Shipping Furniture to Spain
If you’re shipping furniture to Spain from other parts of Europe, it’s wise to look for international removal companies that offer services such as shipping container and sharing a container overseas. In addition to an IE number and a residence/work permit, you’ll also need to register with the local town hall in the area you’re moving to. Also, you will have to get your passport and inventory list stamped by the Spanish consulate in your country of origin. It is recommended to contact international removal companies that could help you with the procedures regarding your shipment. Moreover, it is not absolutely necessary to fill a 20′ container, if the goods shipped are less than that, you can opt for container sharing. Different international removal companies often have different policies and prices. It is advantageous to get in touch with multiple international moving companies and compare prices and services.
Those who opt for container sharing need to prepare themselves for a longer shipment time because the container would need to off-load goods that belong to others first depending on your destination. For more information you can contact international moving companies that would be pleased to help you. Prices are usually affordable and the shipment is worth the effort.
Moving to Madrid
Madrid is undoubtedly the most important city on the Iberian peninsula. It’s famous for its nightlife that starts early in the afternoon with tapas and doesn’t stop until the sun rises. Although the hectic of the Spanish capital may not be very attractive to anyone, the city is a popular destination for younger expats. And despite the fact that the recession has devastated the Spanish economy, the prospect of finding a job with an international company is higher in Madrid than in the rest of the country. Expats moving to Madrid from Western Europe are expected to make less money in there, though the costs of living is significantly lower as well. Perhaps that is why the city is also home to the largest expat community in the country.
Moving to Barcelona
Filled with pride people, stunning architecture, a grand nightlife , glamourous beaches and a lively community of expats from countries in Europe, Africa and South-America it’s hard to think of a reason why one wouldn’t want to move to Barcelona. The cultural diversity of the city is visible everywhere, for example by the great variety of restaurants in the city centre. The seaside locations of Barcelona makes the city to an important trade hub with an industrial background and an incredibly important and diverse tertiary sector. Especially the ever-innovating IT sector attracts many workers moving to Barcelona from other countries. That said, it may prove to be difficult to find a job in Barcelona, especially if you don’t speak Spanish and/or Catalan. To cut costs at the beginning of your removal, you can opt for shipping container to Barcelona. International moving companies can advise you on the possibilities you have, as well as on their services and pricess.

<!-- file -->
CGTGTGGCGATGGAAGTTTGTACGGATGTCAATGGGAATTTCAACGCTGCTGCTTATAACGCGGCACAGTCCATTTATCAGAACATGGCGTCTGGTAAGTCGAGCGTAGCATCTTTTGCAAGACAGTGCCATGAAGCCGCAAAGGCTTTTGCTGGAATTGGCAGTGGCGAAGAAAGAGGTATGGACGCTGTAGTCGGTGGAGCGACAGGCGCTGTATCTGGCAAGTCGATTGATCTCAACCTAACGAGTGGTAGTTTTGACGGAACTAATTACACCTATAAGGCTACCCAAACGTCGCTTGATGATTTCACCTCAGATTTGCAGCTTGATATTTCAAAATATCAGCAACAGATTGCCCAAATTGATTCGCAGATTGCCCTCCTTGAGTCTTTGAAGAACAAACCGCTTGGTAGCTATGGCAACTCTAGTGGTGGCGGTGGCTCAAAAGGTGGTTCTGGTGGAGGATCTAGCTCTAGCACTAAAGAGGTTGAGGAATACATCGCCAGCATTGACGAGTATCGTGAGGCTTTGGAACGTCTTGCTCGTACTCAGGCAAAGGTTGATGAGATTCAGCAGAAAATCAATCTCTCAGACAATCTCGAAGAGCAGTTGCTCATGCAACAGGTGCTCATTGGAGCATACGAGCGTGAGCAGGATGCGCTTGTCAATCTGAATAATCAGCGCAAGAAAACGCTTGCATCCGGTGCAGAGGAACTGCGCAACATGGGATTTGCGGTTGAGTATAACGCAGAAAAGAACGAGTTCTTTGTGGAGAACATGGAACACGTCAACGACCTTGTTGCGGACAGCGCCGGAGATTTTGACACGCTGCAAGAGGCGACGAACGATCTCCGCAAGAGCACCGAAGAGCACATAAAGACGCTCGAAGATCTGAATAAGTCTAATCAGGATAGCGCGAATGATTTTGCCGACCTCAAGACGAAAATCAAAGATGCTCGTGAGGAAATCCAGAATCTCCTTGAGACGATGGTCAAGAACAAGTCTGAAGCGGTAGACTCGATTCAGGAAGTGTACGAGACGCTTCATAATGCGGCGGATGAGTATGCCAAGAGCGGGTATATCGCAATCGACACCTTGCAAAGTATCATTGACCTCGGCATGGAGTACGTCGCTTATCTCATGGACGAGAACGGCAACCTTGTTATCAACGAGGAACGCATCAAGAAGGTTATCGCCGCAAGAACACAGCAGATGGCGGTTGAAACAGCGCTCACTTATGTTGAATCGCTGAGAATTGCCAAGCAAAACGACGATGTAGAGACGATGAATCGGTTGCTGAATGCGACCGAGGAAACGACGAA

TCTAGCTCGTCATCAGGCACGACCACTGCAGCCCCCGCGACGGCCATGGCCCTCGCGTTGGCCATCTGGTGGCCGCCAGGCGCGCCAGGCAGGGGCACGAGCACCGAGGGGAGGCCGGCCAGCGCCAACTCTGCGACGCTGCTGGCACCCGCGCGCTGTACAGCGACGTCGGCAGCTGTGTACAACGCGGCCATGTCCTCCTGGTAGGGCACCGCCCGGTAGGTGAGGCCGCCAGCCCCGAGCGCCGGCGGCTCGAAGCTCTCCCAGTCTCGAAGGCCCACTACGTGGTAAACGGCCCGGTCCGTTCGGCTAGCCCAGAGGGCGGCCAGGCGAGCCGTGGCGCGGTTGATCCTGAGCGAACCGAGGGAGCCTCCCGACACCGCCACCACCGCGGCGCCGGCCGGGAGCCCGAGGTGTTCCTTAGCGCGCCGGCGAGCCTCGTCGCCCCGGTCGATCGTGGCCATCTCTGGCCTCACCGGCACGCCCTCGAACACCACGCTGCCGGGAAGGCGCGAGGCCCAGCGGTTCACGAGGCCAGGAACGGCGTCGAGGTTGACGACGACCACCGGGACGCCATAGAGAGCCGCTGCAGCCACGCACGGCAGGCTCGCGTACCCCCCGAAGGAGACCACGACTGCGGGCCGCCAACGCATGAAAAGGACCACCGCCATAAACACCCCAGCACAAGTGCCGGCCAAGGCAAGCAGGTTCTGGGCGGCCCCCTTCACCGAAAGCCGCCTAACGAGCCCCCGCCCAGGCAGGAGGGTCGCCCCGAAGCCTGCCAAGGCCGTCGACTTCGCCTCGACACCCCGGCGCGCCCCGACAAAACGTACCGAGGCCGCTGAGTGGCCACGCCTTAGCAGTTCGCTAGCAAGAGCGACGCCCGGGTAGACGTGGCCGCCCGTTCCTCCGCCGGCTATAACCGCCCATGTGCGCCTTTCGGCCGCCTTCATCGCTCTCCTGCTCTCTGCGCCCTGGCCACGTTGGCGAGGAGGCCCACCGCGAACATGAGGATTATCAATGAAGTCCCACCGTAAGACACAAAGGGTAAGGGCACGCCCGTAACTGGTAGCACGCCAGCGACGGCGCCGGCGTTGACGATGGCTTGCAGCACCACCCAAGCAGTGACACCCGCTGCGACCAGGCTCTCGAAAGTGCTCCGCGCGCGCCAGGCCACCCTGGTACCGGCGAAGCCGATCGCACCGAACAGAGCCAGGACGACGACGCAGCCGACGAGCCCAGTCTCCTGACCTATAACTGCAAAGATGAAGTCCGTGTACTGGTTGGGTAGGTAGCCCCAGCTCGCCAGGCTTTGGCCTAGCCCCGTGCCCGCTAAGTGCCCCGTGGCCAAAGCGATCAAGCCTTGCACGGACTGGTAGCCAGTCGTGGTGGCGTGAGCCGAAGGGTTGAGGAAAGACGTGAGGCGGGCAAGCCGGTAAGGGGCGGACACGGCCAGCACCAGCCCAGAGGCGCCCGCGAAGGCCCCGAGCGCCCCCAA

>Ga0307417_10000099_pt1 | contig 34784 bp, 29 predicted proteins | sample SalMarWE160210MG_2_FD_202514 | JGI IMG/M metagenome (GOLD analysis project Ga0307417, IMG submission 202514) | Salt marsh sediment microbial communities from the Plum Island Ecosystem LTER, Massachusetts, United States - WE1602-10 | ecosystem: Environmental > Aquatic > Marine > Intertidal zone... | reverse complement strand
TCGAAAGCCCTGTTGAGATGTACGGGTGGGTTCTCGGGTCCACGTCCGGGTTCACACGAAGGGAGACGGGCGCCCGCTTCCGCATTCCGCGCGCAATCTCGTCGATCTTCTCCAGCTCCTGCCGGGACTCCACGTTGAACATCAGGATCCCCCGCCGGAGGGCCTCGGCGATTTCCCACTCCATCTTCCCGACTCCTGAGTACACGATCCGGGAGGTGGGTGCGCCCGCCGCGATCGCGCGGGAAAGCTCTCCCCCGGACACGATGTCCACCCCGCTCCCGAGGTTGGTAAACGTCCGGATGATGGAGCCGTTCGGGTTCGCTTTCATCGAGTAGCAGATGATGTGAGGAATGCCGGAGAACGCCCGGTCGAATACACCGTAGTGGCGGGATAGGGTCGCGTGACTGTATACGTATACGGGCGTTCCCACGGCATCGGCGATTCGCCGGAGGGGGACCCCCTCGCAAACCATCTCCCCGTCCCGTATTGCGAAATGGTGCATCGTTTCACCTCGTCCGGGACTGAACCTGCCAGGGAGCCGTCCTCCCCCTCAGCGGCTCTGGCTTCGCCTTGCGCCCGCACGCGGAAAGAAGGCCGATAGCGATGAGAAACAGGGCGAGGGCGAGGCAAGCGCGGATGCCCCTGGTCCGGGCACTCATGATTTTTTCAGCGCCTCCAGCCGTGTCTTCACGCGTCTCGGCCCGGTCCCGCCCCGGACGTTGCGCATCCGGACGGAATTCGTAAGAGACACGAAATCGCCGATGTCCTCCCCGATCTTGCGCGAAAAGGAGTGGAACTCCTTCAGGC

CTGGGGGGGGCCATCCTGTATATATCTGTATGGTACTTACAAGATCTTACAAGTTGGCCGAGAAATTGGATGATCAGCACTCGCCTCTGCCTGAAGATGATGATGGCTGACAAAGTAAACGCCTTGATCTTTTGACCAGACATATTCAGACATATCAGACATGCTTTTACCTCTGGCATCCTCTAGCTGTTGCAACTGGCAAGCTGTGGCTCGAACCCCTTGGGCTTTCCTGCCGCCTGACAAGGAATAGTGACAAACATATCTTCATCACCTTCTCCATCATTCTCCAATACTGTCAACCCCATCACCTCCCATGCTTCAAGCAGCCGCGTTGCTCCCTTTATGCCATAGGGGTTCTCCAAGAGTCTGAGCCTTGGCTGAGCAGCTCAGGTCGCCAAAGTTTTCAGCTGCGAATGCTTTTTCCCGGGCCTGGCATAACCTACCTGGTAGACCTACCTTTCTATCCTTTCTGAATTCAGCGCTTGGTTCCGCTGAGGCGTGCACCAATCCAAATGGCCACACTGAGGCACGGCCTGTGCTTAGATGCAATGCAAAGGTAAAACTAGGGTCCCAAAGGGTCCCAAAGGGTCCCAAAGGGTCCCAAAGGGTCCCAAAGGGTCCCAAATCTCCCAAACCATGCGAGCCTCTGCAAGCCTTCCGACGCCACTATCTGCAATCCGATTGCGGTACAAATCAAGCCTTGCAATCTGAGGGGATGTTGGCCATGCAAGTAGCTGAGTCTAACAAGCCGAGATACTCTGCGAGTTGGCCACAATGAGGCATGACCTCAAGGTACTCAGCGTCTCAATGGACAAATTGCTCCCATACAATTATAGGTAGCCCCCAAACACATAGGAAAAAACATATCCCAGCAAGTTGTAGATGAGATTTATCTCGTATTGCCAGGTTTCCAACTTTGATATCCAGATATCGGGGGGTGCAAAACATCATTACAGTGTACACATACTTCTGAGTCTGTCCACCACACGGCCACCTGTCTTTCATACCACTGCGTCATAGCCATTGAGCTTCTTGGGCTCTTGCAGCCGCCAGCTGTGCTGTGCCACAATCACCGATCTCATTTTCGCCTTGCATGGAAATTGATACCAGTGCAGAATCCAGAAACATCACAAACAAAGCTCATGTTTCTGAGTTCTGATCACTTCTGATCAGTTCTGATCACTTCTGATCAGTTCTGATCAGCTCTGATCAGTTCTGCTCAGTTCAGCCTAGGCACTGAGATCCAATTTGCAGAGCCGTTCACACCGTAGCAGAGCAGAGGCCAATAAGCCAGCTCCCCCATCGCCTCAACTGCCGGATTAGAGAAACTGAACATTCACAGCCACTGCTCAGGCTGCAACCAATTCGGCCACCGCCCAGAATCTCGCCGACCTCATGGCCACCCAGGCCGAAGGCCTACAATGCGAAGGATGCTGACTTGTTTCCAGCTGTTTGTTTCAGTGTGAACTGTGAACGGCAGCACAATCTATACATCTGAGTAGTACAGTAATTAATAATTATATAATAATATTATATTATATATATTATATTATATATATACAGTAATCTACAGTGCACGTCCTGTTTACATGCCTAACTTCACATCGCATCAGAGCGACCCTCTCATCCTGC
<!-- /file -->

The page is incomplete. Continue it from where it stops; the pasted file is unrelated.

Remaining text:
Moving to Costa del Sol
It’s hard to think of any place that’s more associated with the words ‘summer holiday’. Many Europeans have visited the coastal regions of Spain at least once in their lives. Temperatures rarely fall below 15 degrees Celsius, even in winter. Prices along this 300 kilometres of gorgeous Spanish coast may vary greatly, with the area around Marbella being the most expensive retreat. However, as in many places in Spain, eating and drinking out is relatively cheap compared to the grocery shopping. There are few areas in Europe where you’ll find so many inhabitants from other countries (especially people moving to Spain from the UK, Netherlands and Scandinavia), some of which have been living there for decades. Recently, the area is becoming increasingly popular with expats from outside Europe as well.